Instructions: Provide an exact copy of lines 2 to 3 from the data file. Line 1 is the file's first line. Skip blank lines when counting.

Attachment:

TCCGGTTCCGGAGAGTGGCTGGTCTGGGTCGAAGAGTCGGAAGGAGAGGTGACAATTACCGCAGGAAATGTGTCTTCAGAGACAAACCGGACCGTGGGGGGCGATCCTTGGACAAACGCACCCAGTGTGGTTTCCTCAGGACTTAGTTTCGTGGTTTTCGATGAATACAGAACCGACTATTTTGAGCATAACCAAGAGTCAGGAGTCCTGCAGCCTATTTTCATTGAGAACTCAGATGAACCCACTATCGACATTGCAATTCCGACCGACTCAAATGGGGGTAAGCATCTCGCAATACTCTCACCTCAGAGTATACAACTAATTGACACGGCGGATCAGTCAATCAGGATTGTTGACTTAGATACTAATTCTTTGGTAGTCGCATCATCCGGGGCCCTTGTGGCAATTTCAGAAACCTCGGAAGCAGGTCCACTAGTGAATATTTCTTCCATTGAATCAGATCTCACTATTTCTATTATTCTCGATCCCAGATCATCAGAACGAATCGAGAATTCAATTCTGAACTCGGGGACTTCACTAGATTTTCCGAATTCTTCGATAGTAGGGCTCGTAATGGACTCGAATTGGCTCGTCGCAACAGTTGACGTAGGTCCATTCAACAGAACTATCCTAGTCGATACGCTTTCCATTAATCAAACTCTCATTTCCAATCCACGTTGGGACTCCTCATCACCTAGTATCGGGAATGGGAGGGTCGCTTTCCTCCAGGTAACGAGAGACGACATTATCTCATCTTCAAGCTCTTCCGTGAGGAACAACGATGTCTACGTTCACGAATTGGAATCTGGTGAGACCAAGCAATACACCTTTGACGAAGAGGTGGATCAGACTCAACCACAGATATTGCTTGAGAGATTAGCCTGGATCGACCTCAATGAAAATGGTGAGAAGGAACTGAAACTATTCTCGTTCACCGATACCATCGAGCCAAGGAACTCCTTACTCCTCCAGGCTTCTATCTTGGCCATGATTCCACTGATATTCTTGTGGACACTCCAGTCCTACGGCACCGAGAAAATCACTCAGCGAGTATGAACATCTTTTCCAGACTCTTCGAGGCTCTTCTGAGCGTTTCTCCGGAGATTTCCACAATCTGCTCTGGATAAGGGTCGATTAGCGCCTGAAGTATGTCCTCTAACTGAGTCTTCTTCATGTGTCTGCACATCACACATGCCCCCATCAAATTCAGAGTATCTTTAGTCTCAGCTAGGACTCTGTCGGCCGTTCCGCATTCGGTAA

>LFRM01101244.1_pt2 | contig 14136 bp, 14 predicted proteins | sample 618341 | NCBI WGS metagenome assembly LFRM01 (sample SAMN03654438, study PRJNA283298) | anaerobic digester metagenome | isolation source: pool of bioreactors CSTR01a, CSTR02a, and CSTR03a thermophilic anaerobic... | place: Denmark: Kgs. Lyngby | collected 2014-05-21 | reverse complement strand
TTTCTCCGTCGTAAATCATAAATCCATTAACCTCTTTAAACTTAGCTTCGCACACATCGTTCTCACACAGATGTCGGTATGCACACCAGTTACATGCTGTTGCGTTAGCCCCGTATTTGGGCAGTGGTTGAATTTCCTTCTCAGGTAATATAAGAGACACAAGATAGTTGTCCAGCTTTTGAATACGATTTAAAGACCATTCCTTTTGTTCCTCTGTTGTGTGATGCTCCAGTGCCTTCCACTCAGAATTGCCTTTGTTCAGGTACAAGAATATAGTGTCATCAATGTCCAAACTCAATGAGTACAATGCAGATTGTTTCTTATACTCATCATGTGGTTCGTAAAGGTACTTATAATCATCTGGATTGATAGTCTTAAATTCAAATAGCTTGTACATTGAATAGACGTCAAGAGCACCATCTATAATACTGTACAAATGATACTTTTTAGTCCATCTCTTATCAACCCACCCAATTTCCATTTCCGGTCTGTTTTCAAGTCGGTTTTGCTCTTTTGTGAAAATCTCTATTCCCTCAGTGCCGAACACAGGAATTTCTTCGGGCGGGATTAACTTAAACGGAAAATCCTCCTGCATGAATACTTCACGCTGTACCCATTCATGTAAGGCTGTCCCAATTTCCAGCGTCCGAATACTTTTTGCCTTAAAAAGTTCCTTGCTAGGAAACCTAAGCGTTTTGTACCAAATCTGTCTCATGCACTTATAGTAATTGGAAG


>LFRM01101244.1_pt2 | contig 14136 bp, 14 predicted proteins | sample 618341 | NCBI WGS metagenome assembly LFRM01 (sample SAMN03654438, study PRJNA283298) | anaerobic digester metagenome | isolation source: pool of bioreactors CSTR01a, CSTR02a, and CSTR03a thermophilic anaerobic... | place: Denmark: Kgs. Lyngby | collected 2014-05-21 | reverse complement strand
TTTCTCCGTCGTAAATCATAAATCCATTAACCTCTTTAAACTTAGCTTCGCACACATCGTTCTCACACAGATGTCGGTATGCACACCAGTTACATGCTGTTGCGTTAGCCCCGTATTTGGGCAGTGGTTGAATTTCCTTCTCAGGTAATATAAGAGACACAAGATAGTTGTCCAGCTTTTGAATACGATTTAAAGACCATTCCTTTTGTTCCTCTGTTGTGTGATGCTCCAGTGCCTTCCACTCAGAATTGCCTTTGTTCAGGTACAAGAATATAGTGTCATCAATGTCCAAACTCAATGAGTACAATGCAGATTGTTTCTTATACTCATCATGTGGTTCGTAAAGGTACTTATAATCATCTGGATTGATAGTCTTAAATTCAAATAGCTTGTACATTGAATAGACGTCAAGAGCACCATCTATAATACTGTACAAATGATACTTTTTAGTCCATCTCTTATCAACCCACCCAATTTCCATTTCCGGTCTGTTTTCAAGTCGGTTTTGCTCTTTTGTGAAAATCTCTATTCCCTCAGTGCCGAACACAGGAATTTCTTCGGGCGGGATTAACTTAAACGGAAAATCCTCCTGCATGAATACTTCACGCTGTACCCATTCATGTAAGGCTGTCCCAATTTCCAGCGTCCGAATACTTTTTGCCTTAAAAAGTTCCTTGCTAGGAAACCTAAGCGTTTTGTACCAAATCTGTCTCATGCACTTATAGTAATTGGAAG